Kazuo Tanaka discovered and researched two uncommon ink printings in 2010 and 2012. They had accounts of Utsuro-Bune in 1977 that were extremely similar to those in the Hyōryū kishū, except they located the event somewhere else.
But could this be a lot of fuss over nothing? Yanagida Kunio, the historian responsible for the 1925 and 1962 studies of Utsuro-Bune, points out that circular boats have been common in Japan since ancient times; only the western-style elements, such as the glass windows and brazen defensive plates, give the Utsuro-Bune a foreign appearance.
He also discovered that most legends identical to the Utsuro-Bune sound the same: someone discovers a strange girl or young lady within a circular boat and rescues or returns her to the sea. Yanagida further points out that the earliest versions of Utsuro-Bune describe simple, open log-boats with no dome on top.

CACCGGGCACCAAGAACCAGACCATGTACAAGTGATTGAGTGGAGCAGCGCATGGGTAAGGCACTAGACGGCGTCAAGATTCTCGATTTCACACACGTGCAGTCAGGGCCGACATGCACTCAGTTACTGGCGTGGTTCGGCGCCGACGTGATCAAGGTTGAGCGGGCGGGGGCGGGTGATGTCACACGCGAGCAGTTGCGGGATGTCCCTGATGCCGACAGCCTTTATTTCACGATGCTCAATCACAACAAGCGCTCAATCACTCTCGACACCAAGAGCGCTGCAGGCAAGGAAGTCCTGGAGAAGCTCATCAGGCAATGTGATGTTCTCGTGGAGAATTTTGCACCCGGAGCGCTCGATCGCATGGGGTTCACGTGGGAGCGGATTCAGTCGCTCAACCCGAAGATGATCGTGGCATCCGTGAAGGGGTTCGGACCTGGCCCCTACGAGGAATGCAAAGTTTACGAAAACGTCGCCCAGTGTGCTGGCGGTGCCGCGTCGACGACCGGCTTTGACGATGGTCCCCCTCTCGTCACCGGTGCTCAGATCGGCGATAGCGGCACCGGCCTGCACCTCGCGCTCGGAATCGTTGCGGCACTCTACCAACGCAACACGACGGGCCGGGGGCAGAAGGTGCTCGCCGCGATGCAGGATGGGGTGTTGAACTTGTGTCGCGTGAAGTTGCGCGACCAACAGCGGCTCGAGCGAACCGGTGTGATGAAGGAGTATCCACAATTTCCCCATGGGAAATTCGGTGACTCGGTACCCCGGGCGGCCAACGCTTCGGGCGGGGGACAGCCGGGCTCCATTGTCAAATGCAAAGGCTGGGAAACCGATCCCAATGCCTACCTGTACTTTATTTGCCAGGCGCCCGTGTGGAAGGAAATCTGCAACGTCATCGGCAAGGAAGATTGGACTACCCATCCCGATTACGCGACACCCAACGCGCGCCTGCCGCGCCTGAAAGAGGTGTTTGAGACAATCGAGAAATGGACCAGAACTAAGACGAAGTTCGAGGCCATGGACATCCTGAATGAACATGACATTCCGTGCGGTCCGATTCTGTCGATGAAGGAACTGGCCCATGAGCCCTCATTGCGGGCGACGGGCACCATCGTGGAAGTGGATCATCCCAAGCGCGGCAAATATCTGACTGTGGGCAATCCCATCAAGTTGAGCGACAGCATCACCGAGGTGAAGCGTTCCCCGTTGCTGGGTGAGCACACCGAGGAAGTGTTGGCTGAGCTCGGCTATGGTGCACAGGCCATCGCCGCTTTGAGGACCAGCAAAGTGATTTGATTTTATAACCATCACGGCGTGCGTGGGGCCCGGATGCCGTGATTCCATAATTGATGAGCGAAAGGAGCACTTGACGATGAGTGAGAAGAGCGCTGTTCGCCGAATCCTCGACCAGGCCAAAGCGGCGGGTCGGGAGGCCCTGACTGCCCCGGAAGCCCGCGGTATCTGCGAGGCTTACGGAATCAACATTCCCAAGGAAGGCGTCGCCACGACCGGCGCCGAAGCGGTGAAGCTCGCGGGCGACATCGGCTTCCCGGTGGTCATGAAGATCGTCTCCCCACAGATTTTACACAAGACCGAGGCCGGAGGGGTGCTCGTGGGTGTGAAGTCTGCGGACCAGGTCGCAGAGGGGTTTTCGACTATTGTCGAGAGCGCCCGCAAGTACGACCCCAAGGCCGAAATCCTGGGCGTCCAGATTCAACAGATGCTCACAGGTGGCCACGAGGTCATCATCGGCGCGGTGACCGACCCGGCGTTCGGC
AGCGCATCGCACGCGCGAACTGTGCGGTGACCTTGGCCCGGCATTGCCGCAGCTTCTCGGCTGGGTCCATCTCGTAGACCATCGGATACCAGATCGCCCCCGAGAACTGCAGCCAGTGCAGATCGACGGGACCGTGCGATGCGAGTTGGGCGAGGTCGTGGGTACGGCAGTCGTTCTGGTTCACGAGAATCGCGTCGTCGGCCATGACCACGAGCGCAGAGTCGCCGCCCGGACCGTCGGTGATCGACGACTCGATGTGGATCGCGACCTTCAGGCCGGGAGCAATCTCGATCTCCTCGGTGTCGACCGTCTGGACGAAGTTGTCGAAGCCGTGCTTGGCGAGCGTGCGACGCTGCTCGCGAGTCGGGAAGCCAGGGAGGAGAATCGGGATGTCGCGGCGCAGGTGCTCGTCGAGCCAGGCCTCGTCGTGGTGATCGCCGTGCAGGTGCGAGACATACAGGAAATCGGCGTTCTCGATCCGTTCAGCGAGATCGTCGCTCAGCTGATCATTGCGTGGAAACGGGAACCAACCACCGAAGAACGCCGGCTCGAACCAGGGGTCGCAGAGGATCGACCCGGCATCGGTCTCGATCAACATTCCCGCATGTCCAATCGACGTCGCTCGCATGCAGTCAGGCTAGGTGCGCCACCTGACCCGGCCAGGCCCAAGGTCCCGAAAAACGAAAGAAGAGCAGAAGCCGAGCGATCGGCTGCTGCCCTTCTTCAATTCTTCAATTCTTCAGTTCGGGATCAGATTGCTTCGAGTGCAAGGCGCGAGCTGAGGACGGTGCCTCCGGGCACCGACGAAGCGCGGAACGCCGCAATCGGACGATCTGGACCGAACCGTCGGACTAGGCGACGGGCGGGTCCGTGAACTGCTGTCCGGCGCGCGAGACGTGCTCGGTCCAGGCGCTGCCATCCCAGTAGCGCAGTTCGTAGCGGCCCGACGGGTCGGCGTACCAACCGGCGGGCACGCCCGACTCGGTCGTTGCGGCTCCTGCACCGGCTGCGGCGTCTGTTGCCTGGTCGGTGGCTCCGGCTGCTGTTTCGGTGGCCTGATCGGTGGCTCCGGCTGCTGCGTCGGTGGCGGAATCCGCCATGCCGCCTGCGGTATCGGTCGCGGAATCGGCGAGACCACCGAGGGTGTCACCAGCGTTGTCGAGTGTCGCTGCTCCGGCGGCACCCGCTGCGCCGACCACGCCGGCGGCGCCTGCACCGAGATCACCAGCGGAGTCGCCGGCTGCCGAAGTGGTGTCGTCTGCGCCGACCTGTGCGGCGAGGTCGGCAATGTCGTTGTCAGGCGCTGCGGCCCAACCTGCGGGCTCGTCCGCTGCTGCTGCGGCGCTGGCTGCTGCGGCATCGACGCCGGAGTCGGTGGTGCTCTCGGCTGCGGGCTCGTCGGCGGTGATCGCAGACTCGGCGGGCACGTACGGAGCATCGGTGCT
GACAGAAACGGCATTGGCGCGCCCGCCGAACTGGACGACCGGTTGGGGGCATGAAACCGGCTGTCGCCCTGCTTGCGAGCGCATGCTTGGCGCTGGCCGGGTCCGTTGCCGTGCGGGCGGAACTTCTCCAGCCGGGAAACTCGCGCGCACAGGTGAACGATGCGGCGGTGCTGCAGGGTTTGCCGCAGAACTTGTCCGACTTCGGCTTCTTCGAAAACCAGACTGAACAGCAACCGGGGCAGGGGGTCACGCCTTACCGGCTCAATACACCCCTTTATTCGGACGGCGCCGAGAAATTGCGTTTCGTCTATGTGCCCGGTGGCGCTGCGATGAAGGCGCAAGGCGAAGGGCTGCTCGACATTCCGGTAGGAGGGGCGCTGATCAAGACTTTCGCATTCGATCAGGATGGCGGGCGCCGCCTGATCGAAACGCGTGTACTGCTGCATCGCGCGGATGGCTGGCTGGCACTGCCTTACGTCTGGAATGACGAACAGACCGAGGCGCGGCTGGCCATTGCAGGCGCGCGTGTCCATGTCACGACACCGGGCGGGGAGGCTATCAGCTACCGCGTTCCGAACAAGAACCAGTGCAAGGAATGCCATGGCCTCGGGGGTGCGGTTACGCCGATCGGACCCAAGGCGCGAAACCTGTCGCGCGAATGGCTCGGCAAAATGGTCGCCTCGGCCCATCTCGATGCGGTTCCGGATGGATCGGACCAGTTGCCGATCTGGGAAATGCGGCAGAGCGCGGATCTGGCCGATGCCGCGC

Are these women banished to the sea for an illicit romance, carrying the head of their lovers with them until they are lost? For some, this is all the explanation that is needed.
But who, then, is banishing them? We have only the stories of those who find the craft, never those who condemn the women placed onboard to banishment. Why the strange, European features if the round craft are part of a Japanese tradition?
To the villagers who found the craft in 1803, the woman was certainly from another world. Whether a terrestrial or an extraterrestrial one, has never been conclusively proven.
Top Image: Could the Utsuro-Bune be a spacecraft? Source: Miguel Aguirre / Adobe Stock.
By Bipin Dimri